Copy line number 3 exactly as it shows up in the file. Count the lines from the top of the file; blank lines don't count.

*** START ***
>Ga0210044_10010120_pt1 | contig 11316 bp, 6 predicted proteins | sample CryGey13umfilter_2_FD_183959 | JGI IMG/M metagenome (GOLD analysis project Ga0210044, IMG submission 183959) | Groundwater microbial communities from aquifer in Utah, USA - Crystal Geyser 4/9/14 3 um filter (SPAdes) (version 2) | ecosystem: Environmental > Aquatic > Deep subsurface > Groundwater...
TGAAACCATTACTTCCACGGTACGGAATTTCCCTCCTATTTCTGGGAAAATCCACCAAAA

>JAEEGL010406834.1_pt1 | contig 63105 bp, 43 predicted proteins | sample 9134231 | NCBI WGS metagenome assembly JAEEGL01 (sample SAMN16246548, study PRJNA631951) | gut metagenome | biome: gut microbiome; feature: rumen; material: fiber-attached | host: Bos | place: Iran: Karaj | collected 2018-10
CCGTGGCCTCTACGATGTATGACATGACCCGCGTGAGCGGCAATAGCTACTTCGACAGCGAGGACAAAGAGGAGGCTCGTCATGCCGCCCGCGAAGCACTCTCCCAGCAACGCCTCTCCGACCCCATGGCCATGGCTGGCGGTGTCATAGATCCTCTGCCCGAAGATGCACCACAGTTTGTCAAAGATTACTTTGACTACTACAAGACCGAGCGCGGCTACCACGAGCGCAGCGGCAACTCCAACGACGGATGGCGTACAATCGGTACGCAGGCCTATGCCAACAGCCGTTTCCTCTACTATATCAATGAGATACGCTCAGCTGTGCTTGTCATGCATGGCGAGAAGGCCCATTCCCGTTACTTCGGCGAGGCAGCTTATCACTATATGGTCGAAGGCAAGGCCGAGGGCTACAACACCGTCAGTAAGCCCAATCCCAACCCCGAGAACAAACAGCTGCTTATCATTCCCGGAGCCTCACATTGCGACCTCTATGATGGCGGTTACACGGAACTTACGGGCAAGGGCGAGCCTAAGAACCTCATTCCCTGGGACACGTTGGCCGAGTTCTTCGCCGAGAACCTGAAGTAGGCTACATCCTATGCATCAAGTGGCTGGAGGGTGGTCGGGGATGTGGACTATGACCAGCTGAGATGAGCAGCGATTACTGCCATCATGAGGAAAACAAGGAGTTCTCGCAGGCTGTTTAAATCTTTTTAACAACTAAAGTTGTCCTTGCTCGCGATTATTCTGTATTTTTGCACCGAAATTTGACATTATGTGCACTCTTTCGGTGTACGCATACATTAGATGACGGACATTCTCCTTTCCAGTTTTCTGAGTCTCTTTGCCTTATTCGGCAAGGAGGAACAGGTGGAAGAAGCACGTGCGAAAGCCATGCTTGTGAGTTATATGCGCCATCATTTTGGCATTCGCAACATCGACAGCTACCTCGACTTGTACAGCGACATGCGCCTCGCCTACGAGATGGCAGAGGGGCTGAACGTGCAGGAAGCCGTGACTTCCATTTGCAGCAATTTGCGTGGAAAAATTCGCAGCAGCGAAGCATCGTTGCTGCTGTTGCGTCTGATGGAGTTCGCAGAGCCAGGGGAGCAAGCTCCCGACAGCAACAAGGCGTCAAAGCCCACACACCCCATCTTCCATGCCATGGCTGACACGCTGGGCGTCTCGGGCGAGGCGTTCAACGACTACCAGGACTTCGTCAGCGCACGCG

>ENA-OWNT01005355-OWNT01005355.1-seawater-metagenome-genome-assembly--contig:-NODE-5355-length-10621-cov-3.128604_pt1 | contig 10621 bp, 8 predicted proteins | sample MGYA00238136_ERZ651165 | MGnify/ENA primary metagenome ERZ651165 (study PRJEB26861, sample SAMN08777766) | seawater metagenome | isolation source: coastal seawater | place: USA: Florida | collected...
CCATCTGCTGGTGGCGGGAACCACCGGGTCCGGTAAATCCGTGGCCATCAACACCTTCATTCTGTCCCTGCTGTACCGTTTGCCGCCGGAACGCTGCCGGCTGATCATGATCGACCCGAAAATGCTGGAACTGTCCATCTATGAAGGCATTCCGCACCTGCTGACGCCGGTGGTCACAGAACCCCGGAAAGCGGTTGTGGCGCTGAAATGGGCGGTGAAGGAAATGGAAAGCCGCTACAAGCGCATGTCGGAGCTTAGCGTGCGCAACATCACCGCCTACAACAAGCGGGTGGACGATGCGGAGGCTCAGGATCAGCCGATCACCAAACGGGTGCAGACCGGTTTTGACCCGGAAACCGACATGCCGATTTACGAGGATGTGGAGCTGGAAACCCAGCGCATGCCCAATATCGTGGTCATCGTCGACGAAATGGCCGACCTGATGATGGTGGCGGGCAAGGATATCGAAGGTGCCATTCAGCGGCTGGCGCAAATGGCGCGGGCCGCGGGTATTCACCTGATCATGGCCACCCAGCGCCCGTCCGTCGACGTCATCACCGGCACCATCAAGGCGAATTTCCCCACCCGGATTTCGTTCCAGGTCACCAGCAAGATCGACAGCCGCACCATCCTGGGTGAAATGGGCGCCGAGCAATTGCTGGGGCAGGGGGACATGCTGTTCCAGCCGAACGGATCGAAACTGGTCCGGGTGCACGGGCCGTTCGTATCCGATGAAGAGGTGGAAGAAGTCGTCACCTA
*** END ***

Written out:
>JAEEGL010406834.1_pt1 | contig 63105 bp, 43 predicted proteins | sample 9134231 | NCBI WGS metagenome assembly JAEEGL01 (sample SAMN16246548, study PRJNA631951) | gut metagenome | biome: gut microbiome; feature: rumen; material: fiber-attached | host: Bos | place: Iran: Karaj | collected 2018-10